Costa Rica Leads Latin America in Technology And Innovation

The country continues to strive towards becoming a global tech hub

Our country was among the middle-income economies that exceed in innovation in relation to their level of development, being the only country in Latin America with the best result with respect to GDP, according to the World Intellectual Property Organization.

The United States continues to be the main destination for companies that want to invest or open new ventures, according to the 2019 edition of the World Innovation Indicator. The ranking, which is based on 80 indicators to assess its innovations, including access to a workforce with specialized training, high-tech infrastructure, and credits, shows that this year, once again, the geography of innovation is changing.

The strength of laws to protect intellectual property rights that allow investors and inventors to own their ideas and have the exclusive right to use them to earn money with their hard work is also taken into consideration.

The northernmost countries of North America, the United States, and Canada make up the main region in innovation in the world where the United States appears as first in market sophistication, which refers to the availability of credit, investments, trade, competitiveness and scale trade.

The second region is Europe with Switzerland, Sweden, and Holland as the most innovative countries, while Southeast and East Asia are ranked as the third region headed by Singapore, South Korea, and Hong Kong, followed in fourth place by North Africa and western Asia.

The fifth position is occupied by Latin America and the Caribbean in innovation by region, where Costa Rica in 45th where the high level of sophistication stands out in business and creative production, both of goods and services and on internet services, and stands out as the only country in Latin America where better results in innovation are obtained in relation to its GDP.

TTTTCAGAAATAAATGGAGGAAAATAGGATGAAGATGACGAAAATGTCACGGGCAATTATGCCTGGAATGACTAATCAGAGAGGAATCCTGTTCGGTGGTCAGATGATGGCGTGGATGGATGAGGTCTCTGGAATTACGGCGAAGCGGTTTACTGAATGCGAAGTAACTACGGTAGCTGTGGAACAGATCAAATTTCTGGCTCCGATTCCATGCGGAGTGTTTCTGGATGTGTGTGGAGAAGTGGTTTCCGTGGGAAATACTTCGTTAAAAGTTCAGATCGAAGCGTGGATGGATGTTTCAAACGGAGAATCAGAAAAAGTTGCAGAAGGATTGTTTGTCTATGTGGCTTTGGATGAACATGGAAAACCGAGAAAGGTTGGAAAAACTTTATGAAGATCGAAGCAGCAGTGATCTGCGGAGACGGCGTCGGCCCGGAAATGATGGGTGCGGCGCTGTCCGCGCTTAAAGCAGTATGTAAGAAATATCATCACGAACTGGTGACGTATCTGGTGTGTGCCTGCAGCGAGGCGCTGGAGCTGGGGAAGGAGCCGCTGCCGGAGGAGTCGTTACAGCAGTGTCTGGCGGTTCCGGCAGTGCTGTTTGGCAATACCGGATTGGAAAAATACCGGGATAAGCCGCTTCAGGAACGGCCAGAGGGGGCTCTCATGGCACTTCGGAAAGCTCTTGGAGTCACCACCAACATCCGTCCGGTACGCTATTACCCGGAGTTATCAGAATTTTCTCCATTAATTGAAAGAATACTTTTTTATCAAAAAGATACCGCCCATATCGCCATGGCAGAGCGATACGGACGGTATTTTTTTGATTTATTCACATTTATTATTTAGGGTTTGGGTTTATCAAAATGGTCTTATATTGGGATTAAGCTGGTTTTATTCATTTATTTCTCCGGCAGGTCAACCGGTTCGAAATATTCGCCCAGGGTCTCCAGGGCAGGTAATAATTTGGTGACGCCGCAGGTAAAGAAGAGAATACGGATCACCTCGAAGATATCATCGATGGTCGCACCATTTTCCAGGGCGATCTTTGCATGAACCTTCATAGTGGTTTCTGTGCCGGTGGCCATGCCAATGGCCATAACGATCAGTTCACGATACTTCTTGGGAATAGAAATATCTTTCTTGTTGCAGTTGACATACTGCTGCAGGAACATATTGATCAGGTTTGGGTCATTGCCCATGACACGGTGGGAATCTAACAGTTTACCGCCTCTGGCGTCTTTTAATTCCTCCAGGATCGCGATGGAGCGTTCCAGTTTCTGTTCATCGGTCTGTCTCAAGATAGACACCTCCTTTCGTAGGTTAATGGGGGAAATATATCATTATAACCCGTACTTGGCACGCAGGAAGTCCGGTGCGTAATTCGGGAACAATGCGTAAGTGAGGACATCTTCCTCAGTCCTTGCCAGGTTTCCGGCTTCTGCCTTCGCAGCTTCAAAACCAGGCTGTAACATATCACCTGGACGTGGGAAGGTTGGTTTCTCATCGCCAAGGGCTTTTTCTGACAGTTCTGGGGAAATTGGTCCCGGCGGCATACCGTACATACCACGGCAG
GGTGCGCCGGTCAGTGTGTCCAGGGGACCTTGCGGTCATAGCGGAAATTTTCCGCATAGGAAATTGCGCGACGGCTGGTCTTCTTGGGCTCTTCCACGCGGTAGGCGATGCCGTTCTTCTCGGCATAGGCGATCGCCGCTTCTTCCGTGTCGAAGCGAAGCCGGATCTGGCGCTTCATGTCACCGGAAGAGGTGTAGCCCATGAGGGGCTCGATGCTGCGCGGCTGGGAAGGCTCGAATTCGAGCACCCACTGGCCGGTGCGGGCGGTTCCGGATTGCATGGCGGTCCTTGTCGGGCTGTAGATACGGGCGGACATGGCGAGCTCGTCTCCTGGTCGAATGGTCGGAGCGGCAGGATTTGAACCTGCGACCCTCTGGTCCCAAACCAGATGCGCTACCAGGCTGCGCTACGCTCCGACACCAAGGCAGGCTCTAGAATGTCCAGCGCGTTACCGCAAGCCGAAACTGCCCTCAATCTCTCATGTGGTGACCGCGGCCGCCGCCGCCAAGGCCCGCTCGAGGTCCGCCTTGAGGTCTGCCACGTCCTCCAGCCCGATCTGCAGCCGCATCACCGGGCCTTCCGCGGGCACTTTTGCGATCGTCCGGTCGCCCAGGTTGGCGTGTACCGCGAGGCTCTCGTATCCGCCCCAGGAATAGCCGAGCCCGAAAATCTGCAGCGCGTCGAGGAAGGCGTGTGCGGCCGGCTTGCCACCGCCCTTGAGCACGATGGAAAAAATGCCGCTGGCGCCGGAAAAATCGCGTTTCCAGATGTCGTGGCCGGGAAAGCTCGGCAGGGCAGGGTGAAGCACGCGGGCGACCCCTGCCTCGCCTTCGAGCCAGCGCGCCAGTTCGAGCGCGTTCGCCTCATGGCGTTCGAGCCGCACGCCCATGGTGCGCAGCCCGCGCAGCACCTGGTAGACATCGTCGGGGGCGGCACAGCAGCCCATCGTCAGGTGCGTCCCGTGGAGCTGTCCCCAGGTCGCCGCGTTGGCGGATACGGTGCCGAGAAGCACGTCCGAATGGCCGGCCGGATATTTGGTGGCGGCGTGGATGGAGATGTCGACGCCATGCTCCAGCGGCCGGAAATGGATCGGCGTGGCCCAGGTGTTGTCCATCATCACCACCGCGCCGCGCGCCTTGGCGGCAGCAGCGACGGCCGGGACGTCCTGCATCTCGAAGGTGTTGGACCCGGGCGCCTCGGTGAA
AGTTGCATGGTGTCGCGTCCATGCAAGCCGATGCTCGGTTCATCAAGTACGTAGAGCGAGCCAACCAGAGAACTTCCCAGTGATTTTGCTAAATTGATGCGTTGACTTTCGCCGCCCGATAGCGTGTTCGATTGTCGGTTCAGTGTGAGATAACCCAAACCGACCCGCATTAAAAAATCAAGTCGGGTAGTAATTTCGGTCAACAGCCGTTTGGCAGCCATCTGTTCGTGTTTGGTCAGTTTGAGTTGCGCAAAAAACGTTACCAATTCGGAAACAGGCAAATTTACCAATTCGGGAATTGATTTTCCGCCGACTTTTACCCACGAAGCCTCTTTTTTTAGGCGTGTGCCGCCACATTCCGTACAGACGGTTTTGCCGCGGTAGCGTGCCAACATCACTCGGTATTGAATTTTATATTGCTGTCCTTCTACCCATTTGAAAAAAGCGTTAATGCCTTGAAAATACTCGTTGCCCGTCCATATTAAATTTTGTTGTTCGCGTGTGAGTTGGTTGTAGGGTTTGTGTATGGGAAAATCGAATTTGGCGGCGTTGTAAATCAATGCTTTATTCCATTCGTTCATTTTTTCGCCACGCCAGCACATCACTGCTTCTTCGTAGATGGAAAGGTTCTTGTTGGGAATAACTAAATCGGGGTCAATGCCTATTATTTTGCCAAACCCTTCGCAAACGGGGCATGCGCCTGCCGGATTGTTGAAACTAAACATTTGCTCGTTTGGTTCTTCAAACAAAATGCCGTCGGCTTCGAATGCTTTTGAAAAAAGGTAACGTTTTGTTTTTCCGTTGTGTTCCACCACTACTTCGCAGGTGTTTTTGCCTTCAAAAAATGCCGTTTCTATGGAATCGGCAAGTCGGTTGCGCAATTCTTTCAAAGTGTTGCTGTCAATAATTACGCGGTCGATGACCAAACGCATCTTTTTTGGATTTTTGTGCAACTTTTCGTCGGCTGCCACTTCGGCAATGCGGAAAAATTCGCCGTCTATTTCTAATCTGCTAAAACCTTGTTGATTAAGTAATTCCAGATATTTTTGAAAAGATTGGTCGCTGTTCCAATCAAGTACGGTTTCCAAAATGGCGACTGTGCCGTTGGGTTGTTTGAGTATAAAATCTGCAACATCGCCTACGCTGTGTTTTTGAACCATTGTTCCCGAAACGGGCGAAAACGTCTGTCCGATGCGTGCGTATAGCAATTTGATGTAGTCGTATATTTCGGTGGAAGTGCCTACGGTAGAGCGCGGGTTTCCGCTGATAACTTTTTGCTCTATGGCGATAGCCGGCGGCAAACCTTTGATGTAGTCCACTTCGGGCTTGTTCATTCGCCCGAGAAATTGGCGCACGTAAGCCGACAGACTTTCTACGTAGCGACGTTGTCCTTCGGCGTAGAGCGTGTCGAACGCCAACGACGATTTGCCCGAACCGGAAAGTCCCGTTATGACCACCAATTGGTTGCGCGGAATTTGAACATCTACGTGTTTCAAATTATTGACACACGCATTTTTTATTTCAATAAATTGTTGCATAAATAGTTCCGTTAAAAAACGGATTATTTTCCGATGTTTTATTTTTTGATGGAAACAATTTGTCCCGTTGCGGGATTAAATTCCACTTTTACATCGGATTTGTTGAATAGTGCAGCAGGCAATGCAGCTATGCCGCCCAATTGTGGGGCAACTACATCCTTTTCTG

In recent years there has been an investment increase for innovation worldwide, calculated based on the average investment of economies of all levels of development. Innovation in the area of health is increasingly based on the use of data and artificial intelligence, both in the determination of diagnosis and prognosis, so this sector together with education have indicators that are very close to those of the developed world.

The entity responsible for regulating the scientific area in Costa Rica is the Ministry of Science, Technology, and Telecommunications (MICITT). Likewise, the powers of promotion and scientific development are the responsibility of the National Council for Scientific and Technological Research (CONICIT).

For several years Costa Rica has been the scientific and technological powerhouse of Central America and one of the largest in Latin America because it produces annually one of the largest amounts of international studies and appointments occupying one of the highest positions in all of the Americas.

Although quite small compared to its relative scientific investment, it has a solid research infrastructure and has hosted events of great preponderance in the area of science. In this matter, Costa Rica is one of the Latin American nations with the highest budget for science and research on the continent.

Despite recent developments, the history of innovation began many years ago with the innovative idea of converting Costa Rica into a kind of Silicone Valley in the United States, where large technology companies such as Google, Apple, eBay, Nokia, Intel, and Tesla, among others, making it there strategic headquarters for worldwide coordination and production.